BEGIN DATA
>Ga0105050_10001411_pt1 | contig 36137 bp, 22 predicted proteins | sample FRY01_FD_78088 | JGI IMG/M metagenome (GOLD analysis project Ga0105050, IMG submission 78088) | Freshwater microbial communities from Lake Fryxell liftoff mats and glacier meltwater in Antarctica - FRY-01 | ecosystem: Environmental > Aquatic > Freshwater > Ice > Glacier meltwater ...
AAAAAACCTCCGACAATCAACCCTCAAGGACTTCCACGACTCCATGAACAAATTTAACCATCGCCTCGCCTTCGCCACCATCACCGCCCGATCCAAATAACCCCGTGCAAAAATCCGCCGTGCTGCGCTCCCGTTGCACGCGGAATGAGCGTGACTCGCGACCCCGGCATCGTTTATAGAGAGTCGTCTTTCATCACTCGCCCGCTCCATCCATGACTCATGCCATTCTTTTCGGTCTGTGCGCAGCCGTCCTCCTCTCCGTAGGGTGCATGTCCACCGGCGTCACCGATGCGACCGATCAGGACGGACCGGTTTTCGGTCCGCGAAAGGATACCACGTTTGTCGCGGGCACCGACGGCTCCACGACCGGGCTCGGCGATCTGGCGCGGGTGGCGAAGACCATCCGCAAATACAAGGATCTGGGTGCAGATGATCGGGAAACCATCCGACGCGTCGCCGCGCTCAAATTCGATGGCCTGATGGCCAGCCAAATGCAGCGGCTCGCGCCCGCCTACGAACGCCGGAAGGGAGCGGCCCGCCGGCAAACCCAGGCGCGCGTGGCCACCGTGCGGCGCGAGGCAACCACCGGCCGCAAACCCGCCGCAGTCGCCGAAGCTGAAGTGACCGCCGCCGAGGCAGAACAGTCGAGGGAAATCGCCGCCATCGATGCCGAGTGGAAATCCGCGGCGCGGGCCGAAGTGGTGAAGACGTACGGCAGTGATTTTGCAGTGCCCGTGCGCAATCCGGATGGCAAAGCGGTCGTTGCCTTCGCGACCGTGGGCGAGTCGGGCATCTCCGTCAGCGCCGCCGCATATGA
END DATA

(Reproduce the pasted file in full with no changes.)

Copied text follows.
>Ga0105050_10001411_pt1 | contig 36137 bp, 22 predicted proteins | sample FRY01_FD_78088 | JGI IMG/M metagenome (GOLD analysis project Ga0105050, IMG submission 78088) | Freshwater microbial communities from Lake Fryxell liftoff mats and glacier meltwater in Antarctica - FRY-01 | ecosystem: Environmental > Aquatic > Freshwater > Ice > Glacier meltwater ...
AAAAAACCTCCGACAATCAACCCTCAAGGACTTCCACGACTCCATGAACAAATTTAACCATCGCCTCGCCTTCGCCACCATCACCGCCCGATCCAAATAACCCCGTGCAAAAATCCGCCGTGCTGCGCTCCCGTTGCACGCGGAATGAGCGTGACTCGCGACCCCGGCATCGTTTATAGAGAGTCGTCTTTCATCACTCGCCCGCTCCATCCATGACTCATGCCATTCTTTTCGGTCTGTGCGCAGCCGTCCTCCTCTCCGTAGGGTGCATGTCCACCGGCGTCACCGATGCGACCGATCAGGACGGACCGGTTTTCGGTCCGCGAAAGGATACCACGTTTGTCGCGGGCACCGACGGCTCCACGACCGGGCTCGGCGATCTGGCGCGGGTGGCGAAGACCATCCGCAAATACAAGGATCTGGGTGCAGATGATCGGGAAACCATCCGACGCGTCGCCGCGCTCAAATTCGATGGCCTGATGGCCAGCCAAATGCAGCGGCTCGCGCCCGCCTACGAACGCCGGAAGGGAGCGGCCCGCCGGCAAACCCAGGCGCGCGTGGCCACCGTGCGGCGCGAGGCAACCACCGGCCGCAAACCCGCCGCAGTCGCCGAAGCTGAAGTGACCGCCGCCGAGGCAGAACAGTCGAGGGAAATCGCCGCCATCGATGCCGAGTGGAAATCCGCGGCGCGGGCCGAAGTGGTGAAGACGTACGGCAGTGATTTTGCAGTGCCCGTGCGCAATCCGGATGGCAAAGCGGTCGTTGCCTTCGCGACCGTGGGCGAGTCGGGCATCTCCGTCAGCGCCGCCGCATATGA